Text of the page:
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Diabetes. 1987 Sep;36(9):1001-4.

Effect of ascorbate and dehydroascorbate on tissue uptake of glucose.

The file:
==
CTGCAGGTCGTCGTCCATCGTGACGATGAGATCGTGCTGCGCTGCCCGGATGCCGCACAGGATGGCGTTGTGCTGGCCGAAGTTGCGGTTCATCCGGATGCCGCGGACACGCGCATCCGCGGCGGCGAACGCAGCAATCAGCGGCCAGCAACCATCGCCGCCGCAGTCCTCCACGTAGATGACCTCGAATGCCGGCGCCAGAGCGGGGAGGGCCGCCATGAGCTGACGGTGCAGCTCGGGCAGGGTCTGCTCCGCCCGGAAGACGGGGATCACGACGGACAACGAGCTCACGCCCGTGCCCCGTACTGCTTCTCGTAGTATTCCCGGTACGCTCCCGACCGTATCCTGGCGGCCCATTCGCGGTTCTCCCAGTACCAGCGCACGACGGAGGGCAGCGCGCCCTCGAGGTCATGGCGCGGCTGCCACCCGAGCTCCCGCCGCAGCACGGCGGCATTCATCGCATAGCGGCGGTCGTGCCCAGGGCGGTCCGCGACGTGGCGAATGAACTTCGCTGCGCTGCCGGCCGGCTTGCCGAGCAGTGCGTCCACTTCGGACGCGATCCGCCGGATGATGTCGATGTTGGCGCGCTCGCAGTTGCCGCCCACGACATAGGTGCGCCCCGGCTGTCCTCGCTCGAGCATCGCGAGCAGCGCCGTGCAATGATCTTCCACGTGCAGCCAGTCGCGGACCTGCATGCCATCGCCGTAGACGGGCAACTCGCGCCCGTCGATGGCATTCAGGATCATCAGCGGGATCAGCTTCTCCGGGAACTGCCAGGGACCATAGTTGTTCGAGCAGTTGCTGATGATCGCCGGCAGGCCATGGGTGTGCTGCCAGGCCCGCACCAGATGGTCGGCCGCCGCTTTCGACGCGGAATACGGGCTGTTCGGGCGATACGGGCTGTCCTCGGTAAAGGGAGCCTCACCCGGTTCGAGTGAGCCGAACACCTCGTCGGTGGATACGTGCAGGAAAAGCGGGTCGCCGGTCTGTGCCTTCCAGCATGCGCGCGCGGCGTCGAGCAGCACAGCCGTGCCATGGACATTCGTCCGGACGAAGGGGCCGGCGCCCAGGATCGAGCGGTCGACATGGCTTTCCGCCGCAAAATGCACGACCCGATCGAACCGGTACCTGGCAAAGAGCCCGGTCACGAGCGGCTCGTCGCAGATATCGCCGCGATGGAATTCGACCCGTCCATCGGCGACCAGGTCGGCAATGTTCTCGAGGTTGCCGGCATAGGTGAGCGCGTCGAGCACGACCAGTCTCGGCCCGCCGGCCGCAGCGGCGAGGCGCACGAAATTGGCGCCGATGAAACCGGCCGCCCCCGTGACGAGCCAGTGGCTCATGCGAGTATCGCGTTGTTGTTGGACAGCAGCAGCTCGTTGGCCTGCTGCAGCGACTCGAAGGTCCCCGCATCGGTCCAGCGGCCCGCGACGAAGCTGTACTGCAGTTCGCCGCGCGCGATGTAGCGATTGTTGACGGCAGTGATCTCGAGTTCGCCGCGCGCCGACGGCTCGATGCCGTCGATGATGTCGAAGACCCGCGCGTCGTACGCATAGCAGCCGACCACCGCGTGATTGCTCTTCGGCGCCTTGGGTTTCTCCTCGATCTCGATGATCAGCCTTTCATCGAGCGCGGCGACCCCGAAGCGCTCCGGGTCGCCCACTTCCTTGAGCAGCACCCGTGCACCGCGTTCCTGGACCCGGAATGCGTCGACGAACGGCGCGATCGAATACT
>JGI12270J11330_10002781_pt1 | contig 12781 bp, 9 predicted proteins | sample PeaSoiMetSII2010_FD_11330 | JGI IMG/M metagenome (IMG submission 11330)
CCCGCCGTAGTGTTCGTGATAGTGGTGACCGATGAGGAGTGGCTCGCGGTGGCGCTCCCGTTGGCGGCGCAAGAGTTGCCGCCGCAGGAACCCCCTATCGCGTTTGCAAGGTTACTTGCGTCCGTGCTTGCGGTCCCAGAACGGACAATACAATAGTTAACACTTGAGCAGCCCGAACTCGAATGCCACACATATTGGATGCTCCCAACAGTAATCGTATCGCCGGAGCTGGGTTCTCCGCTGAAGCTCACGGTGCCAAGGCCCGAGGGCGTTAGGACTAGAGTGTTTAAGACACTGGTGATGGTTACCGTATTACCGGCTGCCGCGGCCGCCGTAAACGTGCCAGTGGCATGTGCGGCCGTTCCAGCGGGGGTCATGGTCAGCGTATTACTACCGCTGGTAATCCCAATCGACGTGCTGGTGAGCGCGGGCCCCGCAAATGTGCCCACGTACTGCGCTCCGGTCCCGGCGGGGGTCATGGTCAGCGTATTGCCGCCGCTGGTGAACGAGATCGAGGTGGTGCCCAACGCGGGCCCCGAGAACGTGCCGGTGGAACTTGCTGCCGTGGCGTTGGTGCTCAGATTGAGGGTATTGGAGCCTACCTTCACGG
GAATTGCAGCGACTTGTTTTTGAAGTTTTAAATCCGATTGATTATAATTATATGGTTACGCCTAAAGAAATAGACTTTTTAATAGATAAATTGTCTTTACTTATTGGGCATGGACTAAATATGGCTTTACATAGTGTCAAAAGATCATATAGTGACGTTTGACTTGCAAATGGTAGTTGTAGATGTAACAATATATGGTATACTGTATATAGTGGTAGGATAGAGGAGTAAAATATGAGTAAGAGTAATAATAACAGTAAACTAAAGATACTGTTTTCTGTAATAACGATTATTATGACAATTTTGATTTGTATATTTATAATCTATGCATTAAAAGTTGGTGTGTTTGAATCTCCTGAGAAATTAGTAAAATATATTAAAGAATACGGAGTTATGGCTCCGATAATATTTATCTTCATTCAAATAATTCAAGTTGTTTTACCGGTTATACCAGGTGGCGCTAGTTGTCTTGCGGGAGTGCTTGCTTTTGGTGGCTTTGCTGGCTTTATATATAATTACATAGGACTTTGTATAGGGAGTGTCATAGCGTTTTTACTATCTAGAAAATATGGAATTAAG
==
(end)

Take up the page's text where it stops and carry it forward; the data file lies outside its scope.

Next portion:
In vitro studies have suggested that ascorbate or dehydroascorbate share with glucose the same tissue-transport carrier. To determine if ascorbic acid or its oxidized form can inhibit tissue uptake of glucose, the brain uptake index (BUI) and muscle uptake index of glucose were determined by single arterial injection tissue-sampling technique. The injectate was either buffered Ringer's solution with varying concentrations of ascorbate, dehydroascorbate (pH 7.4), or 70% serum from individuals on vitamin C supplements. Ascorbic acid over a wide range of concentrations (0-10,000 mg/L) did not reduce the BUI. Ascorbic acid reduced BUI from the control value of 33 +/- 3.2 to 20.1 +/- 2.2% (P less than .01) only at 100,000 mg/L; this effect was probably secondary to osmotic disruption of blood-brain barrier. In contrast, dehydroascorbate inhibited the BUI of glucose from baseline value of 32.8 +/- 1.1 to 10.7 +/- 0.67%, with an estimated Ki of 13.0 mM. Masseter muscle glucose uptake was not significantly altered over a wide range of ascorbate or dehydroascorbate concentrations in the injectate. Dehydroascorbate (7500 mg/L) did not significantly reduce the BUI of [14C]phenylalanine (55.2 +/- 4.4 vs. 62.1 +/- 4.2% in controls). When serum from six individuals on calcium ascorbate (3-5 g/day) was compared with that of nine controls, the BUI was not different (19.3 +/- 1.7 vs. 19.3 +/- 1.1%). Similarly, supplementing the diet of eight healthy volunteers with 1 g calcium ascorbate for 8 days did not alter the BUI of glucose.(ABSTRACT TRUNCATED AT 250 WORDS).

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